Weeds, particularly Lantana camara, pose a potential threat to P. gibbosa. In the woodlands where P. gibbosa grows, L. camara is highly invasive. Large sections of the habitat at Yallah were infested before it was weeded by members of the Wollongong Australian Native Orchid Society (now Illawarra ANOS). L. camara, Blackberry Rubus fruticosus, Privet Ligustrum spp., Senna spp., Prickly Pear Opuntia spp. are some of the weed species found at Albion Park. Monitoring of weeds and ongoing control is essential at all populations in the Illawarra. In the Hunter Valley and the Shoalhaven sites, exotic species do not appear to be as abundant. No significant weeds were found in the understorey at either site.
Collecting from the wild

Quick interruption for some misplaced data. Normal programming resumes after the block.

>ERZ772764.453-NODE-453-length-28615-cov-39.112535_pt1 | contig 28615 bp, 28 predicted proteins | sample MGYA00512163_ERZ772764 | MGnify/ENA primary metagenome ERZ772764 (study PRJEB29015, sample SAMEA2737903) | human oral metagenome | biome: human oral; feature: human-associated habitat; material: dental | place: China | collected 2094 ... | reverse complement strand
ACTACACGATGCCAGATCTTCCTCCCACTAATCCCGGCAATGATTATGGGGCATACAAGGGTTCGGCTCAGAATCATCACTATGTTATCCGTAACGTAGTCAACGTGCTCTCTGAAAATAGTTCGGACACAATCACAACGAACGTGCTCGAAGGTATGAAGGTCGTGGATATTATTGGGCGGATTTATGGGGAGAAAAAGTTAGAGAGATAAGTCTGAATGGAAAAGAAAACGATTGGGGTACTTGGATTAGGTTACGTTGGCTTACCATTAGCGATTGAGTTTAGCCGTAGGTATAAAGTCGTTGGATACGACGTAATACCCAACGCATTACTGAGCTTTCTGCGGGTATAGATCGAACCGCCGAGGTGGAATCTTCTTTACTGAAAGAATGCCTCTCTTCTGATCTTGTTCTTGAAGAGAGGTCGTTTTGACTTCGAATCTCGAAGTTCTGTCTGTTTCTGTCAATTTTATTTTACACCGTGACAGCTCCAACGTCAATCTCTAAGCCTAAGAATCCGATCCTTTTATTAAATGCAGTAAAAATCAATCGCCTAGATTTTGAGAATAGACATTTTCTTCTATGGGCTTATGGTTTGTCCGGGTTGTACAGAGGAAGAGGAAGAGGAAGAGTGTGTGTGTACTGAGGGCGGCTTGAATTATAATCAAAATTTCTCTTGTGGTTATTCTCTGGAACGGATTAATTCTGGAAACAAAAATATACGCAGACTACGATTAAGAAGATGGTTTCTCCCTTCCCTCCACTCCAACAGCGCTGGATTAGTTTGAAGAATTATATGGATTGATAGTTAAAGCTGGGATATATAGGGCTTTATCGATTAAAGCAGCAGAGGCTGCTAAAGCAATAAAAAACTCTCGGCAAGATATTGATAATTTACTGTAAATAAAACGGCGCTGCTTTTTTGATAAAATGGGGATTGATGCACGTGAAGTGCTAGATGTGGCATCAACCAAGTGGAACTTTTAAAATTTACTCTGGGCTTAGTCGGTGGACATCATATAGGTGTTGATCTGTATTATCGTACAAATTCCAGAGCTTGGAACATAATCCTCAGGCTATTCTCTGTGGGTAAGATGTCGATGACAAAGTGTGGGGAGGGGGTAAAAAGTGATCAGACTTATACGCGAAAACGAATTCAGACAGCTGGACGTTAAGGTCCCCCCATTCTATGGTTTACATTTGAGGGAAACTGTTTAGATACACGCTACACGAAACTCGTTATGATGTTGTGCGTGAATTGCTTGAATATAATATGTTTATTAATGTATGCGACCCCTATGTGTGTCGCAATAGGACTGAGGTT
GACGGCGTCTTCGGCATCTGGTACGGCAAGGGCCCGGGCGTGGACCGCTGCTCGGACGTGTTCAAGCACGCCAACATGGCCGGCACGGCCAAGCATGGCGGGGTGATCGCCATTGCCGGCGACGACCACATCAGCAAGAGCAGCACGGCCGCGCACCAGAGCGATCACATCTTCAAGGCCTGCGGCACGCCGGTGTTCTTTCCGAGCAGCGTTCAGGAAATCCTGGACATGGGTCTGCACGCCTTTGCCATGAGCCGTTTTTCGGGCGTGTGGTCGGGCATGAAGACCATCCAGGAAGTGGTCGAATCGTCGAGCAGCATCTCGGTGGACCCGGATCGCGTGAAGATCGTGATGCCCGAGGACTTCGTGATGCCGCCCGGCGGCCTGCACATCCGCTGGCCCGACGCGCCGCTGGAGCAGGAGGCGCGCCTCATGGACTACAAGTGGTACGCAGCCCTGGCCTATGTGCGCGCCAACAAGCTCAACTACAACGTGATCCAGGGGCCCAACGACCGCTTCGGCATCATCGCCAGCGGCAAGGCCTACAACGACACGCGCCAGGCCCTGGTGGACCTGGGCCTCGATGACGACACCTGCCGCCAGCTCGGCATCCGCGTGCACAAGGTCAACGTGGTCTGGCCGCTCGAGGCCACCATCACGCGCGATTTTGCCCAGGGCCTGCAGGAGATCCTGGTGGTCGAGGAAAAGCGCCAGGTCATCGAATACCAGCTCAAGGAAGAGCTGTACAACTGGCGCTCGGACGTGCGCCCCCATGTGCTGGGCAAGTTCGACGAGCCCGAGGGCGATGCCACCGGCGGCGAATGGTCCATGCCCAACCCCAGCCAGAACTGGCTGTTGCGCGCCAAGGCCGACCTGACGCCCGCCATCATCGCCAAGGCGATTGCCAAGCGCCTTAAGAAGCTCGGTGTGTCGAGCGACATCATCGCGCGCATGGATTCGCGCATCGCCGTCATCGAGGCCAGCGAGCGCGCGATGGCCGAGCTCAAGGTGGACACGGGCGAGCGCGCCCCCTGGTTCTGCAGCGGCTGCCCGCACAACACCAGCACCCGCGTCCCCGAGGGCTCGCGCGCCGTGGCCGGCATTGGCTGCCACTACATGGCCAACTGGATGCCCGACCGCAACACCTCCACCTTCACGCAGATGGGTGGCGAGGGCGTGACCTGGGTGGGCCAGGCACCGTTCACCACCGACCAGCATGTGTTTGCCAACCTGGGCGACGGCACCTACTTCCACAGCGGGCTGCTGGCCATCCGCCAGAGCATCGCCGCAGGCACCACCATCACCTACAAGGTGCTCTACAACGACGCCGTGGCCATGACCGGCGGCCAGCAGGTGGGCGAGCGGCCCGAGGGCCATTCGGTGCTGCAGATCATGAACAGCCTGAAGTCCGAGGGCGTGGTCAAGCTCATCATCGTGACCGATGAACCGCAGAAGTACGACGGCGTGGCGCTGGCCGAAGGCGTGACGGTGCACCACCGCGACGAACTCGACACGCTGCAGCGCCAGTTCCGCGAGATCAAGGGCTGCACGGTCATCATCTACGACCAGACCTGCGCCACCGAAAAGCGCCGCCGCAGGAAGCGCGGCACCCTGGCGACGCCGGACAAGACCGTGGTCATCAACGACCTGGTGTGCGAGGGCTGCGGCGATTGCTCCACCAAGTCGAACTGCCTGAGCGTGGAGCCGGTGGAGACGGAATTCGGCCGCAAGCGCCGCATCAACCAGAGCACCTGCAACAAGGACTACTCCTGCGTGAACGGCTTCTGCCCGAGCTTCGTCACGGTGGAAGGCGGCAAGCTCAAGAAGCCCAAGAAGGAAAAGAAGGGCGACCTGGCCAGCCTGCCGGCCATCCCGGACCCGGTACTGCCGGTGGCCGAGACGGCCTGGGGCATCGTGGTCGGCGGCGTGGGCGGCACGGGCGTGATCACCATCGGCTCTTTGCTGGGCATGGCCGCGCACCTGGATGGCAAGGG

Pterostylis gibbosa is of value to orchid enthusiasts interested in terrestrial species. The species, however, is unlikely to ever become highly attractive to the general public since the flowers are small, cultivation is not simple and the species is deciduous. Nevertheless, collecting from the wild still occurs (Recovery Team pers. comm.).
The NPWS recognises that actions within this plan may have impacts on the public authorities and private individuals who own or manage land on which the species occurs. Personal and regular contact with landholders is a key strategy in encouraging awareness and involvement in the recovery effort.
Orchids appeal to many people particularly orchid enthusiasts. The ANOS has been actively involved in the recovery and management of this species.